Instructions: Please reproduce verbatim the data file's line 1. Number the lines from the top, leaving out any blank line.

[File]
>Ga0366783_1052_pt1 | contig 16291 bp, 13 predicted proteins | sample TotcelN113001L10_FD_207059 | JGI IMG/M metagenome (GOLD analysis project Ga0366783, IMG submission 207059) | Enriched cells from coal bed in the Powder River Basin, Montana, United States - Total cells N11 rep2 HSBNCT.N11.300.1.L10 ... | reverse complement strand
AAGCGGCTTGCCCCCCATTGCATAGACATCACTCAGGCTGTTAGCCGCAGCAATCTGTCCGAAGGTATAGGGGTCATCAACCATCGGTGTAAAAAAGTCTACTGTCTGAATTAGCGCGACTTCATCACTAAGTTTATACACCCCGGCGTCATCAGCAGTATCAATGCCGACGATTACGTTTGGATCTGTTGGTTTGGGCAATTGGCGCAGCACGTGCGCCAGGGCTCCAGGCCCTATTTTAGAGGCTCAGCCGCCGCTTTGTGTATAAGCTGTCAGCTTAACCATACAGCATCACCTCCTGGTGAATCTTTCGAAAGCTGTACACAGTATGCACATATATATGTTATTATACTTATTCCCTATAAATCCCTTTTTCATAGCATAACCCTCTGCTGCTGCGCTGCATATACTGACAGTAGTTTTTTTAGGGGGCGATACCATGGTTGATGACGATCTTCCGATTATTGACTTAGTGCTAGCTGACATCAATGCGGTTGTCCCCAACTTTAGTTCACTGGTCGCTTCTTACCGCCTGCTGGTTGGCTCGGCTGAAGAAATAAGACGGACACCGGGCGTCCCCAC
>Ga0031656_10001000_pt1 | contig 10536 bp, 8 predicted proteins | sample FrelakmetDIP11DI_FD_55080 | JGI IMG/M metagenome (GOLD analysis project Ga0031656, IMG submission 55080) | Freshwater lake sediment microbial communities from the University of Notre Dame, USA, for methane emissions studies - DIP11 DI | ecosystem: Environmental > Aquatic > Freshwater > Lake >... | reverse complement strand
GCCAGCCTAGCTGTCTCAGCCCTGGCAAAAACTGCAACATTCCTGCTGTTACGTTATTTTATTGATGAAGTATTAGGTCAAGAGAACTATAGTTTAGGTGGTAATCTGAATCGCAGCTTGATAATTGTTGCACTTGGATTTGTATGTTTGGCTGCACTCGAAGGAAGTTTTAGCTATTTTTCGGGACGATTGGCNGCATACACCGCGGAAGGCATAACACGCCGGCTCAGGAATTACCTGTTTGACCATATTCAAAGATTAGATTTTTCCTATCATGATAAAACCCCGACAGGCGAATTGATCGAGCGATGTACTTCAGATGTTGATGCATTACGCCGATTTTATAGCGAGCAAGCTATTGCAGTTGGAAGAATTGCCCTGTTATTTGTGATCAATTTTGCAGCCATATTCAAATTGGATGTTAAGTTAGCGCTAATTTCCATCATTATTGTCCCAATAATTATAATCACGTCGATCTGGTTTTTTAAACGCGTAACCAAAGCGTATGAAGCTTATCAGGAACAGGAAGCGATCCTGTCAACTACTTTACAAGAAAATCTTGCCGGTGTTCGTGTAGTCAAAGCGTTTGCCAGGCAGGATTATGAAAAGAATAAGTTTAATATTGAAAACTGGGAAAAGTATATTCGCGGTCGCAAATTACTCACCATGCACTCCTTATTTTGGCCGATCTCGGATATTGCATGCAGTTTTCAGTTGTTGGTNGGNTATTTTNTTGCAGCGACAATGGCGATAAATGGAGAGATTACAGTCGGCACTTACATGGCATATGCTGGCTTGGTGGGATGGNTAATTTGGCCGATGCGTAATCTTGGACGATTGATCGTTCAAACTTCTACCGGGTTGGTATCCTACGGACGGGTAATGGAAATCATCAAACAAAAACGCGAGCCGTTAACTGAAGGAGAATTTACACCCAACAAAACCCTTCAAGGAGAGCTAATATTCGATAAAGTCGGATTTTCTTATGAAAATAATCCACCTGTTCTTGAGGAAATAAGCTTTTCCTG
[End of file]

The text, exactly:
>Ga0366783_1052_pt1 | contig 16291 bp, 13 predicted proteins | sample TotcelN113001L10_FD_207059 | JGI IMG/M metagenome (GOLD analysis project Ga0366783, IMG submission 207059) | Enriched cells from coal bed in the Powder River Basin, Montana, United States - Total cells N11 rep2 HSBNCT.N11.300.1.L10 ... | reverse complement strand